Black History month
Edward Brooke III (October 26, 1919 – January 3, 2015) was an African American politician and war hero. He was born in Washington, D.C. to Edward and Helen Brooke. His father was an attorney reviewer for the Veterans Administration. The middle-class family resided mostly in black neighborhoods, but for a time lived in a white area so rigidly segregated that blacks were permitted to pass through only if they had a note from a white person.
Edward let the Jim Crow discrimination of his youth slide off his back. He’s quoted as saying, “I was a happy child. It might make a better story if some white person kicked me or yelled, ‘Nigger!’ but it didn’t happen.” Raised in a middle-class neighborhood, he attended Dunbar HS, then Howard University, studying political science. He graduated in 1941 as WW2 began, and joined the army. Brooke was commissioned as an officer, served five years in the Army, saw combat in Italy. During World War II as a member of the segregated 366th Infantry regiment, he earned a Bronze Star, the third-highest military honor. The 366th was later attached to the 92nd, an inferior white division, to bolster its performance.
After the war, Edward enrolled in Boston University Law school, graduating in 1948. He ran unsuccessfully for the Massachusetts State Assembly in 1950 but was appointed to the state’s finance commission, ferreting out fraud and malfeasance in state government. This led to his election as the first African-American Attorney General of any state. He participated in the prosecution and investigation of the controversial so-called Boston Strangler case.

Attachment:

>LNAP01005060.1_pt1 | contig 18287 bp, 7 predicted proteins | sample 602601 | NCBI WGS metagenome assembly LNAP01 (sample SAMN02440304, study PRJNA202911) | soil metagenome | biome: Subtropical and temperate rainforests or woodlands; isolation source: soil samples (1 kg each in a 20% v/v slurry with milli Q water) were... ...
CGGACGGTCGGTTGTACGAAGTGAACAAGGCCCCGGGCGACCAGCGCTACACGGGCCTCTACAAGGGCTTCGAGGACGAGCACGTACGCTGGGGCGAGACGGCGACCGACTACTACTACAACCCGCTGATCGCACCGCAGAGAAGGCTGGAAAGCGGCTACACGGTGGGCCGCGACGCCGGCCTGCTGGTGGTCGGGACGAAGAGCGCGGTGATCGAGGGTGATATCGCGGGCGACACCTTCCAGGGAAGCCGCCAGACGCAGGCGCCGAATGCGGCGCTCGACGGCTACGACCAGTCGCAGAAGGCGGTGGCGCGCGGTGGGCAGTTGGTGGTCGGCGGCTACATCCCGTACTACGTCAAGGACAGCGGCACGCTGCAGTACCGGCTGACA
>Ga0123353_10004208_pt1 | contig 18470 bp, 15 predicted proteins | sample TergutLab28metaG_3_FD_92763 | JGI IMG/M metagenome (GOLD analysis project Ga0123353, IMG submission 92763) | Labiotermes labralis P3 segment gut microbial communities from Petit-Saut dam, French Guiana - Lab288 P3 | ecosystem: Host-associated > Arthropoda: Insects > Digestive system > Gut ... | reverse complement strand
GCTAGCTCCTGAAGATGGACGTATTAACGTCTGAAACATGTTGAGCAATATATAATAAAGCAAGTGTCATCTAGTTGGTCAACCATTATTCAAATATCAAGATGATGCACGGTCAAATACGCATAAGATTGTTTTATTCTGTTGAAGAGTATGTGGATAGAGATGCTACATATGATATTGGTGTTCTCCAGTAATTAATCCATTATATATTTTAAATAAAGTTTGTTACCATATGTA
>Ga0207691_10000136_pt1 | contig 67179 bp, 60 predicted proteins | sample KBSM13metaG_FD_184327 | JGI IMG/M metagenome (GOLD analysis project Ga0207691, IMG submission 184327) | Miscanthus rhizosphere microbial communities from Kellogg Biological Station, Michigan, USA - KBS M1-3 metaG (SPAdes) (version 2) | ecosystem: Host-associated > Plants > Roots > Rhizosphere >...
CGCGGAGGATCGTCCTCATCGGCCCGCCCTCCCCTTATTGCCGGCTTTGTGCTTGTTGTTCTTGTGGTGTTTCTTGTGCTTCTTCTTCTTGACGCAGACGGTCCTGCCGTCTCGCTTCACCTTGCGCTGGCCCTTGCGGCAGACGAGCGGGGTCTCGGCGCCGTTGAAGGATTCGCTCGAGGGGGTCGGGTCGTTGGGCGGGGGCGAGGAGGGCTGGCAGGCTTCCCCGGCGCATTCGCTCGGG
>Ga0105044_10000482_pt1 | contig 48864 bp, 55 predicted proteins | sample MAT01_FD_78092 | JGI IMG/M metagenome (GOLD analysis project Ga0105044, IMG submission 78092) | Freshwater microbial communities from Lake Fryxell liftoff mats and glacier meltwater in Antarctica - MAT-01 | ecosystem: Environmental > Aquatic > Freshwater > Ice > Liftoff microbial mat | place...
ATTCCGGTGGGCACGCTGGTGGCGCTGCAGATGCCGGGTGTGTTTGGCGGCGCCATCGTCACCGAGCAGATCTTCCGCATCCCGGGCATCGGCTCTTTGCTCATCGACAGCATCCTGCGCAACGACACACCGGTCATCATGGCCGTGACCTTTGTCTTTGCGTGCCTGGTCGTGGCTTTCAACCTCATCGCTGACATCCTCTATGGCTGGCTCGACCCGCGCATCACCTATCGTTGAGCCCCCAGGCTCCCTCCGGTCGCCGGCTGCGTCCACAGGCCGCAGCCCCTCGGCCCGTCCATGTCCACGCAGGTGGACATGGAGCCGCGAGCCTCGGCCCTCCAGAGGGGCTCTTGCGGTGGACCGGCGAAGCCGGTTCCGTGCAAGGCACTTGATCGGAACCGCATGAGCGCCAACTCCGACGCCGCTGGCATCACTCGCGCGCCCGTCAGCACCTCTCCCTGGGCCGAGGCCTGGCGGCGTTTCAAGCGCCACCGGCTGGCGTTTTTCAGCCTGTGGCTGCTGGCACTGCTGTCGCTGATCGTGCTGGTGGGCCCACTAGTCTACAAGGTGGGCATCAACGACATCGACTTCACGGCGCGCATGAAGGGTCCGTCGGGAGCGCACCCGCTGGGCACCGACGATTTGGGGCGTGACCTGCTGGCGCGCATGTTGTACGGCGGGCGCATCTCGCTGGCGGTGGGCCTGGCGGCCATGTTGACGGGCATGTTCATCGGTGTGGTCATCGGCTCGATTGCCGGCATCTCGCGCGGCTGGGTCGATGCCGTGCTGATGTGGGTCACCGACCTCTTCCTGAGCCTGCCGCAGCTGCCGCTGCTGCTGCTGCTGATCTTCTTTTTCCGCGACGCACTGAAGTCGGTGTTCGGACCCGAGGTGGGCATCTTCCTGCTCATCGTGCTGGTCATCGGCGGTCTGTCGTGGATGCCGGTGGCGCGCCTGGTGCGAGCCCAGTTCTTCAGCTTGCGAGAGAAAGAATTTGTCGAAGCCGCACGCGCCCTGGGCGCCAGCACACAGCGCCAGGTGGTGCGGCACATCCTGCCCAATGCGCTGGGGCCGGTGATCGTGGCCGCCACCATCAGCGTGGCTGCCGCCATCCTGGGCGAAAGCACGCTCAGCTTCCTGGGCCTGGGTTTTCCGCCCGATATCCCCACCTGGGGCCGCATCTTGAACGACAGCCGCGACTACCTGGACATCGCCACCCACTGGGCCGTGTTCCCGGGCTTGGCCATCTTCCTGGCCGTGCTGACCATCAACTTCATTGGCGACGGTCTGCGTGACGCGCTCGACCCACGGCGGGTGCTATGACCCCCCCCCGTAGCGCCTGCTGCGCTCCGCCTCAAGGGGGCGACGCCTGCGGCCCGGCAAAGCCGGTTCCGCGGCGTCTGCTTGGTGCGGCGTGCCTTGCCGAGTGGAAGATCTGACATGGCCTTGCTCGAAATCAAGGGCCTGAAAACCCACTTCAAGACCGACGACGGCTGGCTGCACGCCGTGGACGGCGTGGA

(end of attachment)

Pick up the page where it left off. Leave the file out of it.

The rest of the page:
In 1966, Brooke defeated former Massachusetts Governor Peabody for the United States Senate. His voter base was not primarily black, but rather a mixture, as black people only made up three percent of the population at the time. He served from January 3, 1967, to January 3, 1979. Though a Republican, he often was at odds with Richard Nixon. After visiting Vietnam, he reversed his position on the war, saying that negotiation rather than escalation was warranted. He was among the first to call for Nixon’s impeachment in the Watergate affair. With Walter Mondale, he co-authored the bipartisan Fair Housing Act, which led to the elimination of statutory all-black neighborhoods and housing discrimination. In 1969, he was the featured speaker at Wellesley College graduation, and ended up butting heads with then Hillary Rodham (later Hillary Clinton) over the issue of “constructive protests”.
Despite being a Republican, he championed abortion rights, and Title IX allowing assistance for women, and funding of women’s athletics. His stance on abortion weakened his support among Catholics in Boston. Together with suspicions regarding corruption in the award of contracts, these factors led to his defeat for the Senate by Democratic challenger Paul Tsongas, later a presidential candidate against Bill Clinton.
After leaving the Senate, he returned to his law practice. He received further honors from President George Bush (Medal of Freedom), and the Congressional Gold Medal. He is honored as one of the 100 greatest African Americans. On January 3, 2015, Brooke died at his home in Coral Gables, Florida, at the age of 95.
” I can’t serve just the Negro cause. I’ve got to serve all the people of Massachusetts. “ – Edward Brooke
” I want to be elected on my own ability. Only then do you have progress… People should not use race as a basis for labelling me.” – Edward Brooke
“When most presidents get in, they move to the center because they realize that this is a centrist country – even Reagan.” – Edward Brooke
” I chose the Republican Party early on in the 1950s and 1960s in Massachusetts. My father was a Republican, as was my mother, in Virginia.” – Edward BrookeJohn Henry Cutler’s Ed Brooke: Biography of a Senator.